It definitely takes you a few steps up from what you’d hear from the majority of smartphones, even the flagship ones.
But, what it’s not going to do is amaze you with outrageous detail retrieval. If you’re used to listening to a higher quality device like the Chord Mojo or iFi Micro Black Label, then don’t expect the M9 to be a substitute for those devices. The details are there, but it just doesn’t have quite the finesse and coherency of the higher quality and more capable devices.
We should also keep in mind that the M9 is intended to replace the X3-series, and I feel that it’s definitely taken the sound quality up at least a notch from the X3 Mark III
When we consider what kind of value the M9 packs, let’s reflect on everything you’re getting here.
Not only is it a very competent and enjoyable stand-alone music player, but the fact is that you can also use it as a USB DAC, a Bluetooth audio receiver, and you can access various streaming services. So really, the M9 is basically a one-stop-shop for practically all of the modern digital audio needs. We’ll probably see FiiO replacing their other products like the K5 and DK1 as well since those devices have microUSB ports, whereas almost all of FiiO’s latest players are rocking Type-C ports. So, if and when those new accessories come out, that’ll extend the versatility of the M9 even further as it could easily then become the heart of your entire desktop or home entertainment system.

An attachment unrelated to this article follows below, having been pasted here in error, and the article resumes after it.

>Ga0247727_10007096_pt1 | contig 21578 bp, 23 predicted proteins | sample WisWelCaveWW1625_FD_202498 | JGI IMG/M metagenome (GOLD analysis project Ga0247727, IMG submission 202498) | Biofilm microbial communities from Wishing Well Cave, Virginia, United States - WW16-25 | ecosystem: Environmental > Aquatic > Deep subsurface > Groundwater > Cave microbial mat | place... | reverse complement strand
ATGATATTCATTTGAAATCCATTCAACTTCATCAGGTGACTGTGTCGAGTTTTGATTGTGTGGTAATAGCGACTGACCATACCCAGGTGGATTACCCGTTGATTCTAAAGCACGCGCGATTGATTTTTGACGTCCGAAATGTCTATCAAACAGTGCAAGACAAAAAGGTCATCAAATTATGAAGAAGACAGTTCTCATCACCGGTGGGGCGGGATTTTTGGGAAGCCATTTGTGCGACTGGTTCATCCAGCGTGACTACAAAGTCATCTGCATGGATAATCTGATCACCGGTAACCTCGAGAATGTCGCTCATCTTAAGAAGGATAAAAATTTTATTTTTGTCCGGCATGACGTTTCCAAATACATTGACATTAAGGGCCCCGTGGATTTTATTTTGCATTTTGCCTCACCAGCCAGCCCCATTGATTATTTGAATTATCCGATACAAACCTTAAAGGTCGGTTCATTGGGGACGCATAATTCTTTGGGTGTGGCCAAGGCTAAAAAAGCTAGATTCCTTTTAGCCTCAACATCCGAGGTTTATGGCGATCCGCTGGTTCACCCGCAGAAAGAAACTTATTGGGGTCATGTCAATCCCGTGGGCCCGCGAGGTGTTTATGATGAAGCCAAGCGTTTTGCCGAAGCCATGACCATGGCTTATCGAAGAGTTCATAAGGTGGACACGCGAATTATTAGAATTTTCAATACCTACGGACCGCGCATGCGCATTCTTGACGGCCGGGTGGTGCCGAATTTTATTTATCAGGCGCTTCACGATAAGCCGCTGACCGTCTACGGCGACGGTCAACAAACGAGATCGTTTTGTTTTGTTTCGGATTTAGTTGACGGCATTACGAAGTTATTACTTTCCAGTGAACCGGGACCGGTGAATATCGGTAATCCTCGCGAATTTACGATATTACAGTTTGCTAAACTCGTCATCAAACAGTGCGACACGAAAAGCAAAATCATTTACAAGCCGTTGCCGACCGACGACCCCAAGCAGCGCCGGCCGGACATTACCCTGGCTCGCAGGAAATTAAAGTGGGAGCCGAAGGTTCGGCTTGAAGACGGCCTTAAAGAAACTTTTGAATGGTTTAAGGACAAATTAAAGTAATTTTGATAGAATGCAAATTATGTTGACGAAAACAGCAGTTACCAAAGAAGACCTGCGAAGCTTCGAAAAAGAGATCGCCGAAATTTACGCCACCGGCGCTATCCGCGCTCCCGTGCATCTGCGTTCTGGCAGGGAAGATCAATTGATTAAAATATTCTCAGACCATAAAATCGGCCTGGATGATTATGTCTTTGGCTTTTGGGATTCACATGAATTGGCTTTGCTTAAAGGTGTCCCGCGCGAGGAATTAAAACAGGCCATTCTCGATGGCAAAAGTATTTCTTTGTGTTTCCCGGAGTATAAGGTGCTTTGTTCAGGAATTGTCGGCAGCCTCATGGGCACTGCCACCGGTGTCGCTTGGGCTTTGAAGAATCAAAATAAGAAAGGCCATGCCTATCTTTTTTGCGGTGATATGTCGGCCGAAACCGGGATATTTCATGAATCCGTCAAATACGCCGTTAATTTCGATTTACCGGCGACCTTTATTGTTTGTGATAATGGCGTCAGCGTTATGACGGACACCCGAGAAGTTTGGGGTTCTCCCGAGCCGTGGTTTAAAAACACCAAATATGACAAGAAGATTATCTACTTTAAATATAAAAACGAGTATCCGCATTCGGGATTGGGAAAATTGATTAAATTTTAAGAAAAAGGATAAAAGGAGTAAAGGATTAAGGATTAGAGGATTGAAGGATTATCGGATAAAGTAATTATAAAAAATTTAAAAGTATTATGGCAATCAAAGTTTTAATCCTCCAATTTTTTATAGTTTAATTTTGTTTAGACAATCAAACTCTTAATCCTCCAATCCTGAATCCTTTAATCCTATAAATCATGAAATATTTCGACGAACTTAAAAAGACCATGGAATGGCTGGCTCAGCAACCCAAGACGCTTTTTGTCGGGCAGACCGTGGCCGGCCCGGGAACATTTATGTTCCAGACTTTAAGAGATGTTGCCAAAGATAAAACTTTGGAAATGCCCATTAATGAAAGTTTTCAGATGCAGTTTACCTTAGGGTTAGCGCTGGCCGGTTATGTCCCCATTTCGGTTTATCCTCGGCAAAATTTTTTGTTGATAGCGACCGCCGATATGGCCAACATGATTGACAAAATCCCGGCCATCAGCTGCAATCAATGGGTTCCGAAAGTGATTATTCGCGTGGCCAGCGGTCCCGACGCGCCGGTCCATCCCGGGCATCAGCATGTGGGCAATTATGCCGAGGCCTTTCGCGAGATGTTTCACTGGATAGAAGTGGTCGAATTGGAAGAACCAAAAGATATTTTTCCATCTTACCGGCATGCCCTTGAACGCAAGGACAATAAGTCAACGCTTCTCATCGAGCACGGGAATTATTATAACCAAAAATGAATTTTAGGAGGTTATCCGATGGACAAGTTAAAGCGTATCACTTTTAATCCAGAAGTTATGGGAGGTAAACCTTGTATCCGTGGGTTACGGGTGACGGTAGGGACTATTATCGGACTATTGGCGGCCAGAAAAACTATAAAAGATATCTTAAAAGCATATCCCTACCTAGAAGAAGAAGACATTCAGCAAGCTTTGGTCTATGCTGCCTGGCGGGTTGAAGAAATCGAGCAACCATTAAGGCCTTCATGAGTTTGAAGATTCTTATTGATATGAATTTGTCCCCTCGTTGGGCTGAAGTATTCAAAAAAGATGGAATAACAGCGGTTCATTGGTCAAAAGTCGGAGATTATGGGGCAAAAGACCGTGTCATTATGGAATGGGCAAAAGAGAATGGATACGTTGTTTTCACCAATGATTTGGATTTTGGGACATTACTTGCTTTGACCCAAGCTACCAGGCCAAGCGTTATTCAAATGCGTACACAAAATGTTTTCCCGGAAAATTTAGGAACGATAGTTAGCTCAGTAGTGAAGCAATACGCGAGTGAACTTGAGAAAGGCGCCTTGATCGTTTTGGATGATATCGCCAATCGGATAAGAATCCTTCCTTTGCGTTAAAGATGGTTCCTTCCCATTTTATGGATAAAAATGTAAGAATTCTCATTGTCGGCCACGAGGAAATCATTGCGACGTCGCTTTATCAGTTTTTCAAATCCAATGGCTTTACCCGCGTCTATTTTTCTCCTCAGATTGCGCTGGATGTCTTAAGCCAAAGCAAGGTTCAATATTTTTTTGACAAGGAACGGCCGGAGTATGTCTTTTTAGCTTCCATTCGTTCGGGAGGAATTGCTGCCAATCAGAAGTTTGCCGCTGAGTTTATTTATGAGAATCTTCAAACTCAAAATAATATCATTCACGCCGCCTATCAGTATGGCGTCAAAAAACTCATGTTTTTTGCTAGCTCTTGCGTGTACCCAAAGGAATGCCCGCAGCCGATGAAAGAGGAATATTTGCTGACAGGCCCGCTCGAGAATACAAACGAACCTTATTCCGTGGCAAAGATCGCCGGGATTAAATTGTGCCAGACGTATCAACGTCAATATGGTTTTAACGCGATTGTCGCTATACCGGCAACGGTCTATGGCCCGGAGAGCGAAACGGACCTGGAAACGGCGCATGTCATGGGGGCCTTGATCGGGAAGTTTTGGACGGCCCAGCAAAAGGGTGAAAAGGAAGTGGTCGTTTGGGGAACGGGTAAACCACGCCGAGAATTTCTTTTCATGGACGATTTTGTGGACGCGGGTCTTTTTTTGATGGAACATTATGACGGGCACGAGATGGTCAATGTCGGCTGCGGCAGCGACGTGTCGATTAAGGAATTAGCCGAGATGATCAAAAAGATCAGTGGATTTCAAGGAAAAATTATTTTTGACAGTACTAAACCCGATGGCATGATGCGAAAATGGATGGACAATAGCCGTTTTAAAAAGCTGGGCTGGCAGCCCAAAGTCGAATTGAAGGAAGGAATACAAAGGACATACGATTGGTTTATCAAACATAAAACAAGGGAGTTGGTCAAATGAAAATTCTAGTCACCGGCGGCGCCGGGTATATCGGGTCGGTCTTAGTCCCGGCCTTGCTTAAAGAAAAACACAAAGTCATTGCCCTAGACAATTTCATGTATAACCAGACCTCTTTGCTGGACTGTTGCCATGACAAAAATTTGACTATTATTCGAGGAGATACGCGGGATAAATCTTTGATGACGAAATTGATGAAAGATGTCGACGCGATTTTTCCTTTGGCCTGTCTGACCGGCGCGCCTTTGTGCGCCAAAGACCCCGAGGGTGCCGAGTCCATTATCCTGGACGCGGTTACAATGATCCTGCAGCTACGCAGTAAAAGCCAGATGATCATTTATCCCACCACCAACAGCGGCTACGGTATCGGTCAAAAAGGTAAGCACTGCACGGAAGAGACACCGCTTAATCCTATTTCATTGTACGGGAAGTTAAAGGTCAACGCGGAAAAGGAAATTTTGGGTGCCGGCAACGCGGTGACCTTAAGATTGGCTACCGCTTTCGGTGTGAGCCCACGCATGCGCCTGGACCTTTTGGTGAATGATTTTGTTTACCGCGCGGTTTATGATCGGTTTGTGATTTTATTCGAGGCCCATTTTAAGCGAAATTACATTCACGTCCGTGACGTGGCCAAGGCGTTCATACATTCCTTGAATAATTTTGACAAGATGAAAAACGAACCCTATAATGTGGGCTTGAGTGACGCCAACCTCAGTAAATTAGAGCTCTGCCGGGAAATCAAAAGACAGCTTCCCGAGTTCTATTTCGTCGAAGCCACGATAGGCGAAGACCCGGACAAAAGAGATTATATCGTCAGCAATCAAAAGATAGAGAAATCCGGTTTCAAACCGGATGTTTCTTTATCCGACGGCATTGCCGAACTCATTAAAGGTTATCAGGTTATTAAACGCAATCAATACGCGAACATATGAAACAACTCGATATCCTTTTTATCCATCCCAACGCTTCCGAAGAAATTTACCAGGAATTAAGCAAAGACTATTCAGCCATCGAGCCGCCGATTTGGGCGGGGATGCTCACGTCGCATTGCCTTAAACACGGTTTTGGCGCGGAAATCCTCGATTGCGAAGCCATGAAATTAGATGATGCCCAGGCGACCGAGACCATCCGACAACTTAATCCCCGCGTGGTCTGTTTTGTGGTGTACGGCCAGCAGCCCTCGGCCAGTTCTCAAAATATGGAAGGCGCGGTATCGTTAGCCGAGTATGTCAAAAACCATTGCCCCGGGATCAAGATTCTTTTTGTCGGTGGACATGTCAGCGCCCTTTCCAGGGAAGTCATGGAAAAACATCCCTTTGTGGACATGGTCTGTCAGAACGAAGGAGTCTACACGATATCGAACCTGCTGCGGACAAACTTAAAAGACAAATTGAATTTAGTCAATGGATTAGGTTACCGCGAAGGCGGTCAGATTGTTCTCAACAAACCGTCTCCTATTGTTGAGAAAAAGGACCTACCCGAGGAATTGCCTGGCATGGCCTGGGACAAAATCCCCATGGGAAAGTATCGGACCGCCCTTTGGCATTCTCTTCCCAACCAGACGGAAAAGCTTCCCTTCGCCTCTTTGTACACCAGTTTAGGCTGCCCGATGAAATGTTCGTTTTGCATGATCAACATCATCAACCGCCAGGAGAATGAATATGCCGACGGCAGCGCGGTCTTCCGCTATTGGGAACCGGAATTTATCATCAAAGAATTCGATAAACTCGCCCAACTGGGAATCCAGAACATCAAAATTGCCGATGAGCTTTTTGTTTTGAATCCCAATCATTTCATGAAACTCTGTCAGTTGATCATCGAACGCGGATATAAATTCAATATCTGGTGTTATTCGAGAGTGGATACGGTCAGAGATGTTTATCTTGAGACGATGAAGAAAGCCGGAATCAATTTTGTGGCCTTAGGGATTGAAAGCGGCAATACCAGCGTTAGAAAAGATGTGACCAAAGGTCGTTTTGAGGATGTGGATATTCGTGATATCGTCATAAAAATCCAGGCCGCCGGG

It would’ve been nice if it had a bit more power and longer battery life, but for what it is, it is definitely a step in the right direction for FiiO.
The biggest thing holding me back from considering the M9 as an amazing device are those few software bugs, but mostly because of the awkward design for right-handed use.
I suppose you could argue that, when listening to music, the player will spend most of its time in your pocket, in which case that awkward design might not be such a big deal for you.
If you are that type of person, then I’m pretty confident in saying that you’d get far more pleasure than pain out of the M9, and it’s a device that you may very well want to consider putting at the top of your list if you’re in the market for your first high quality player or looking to upgrade from a more basic device.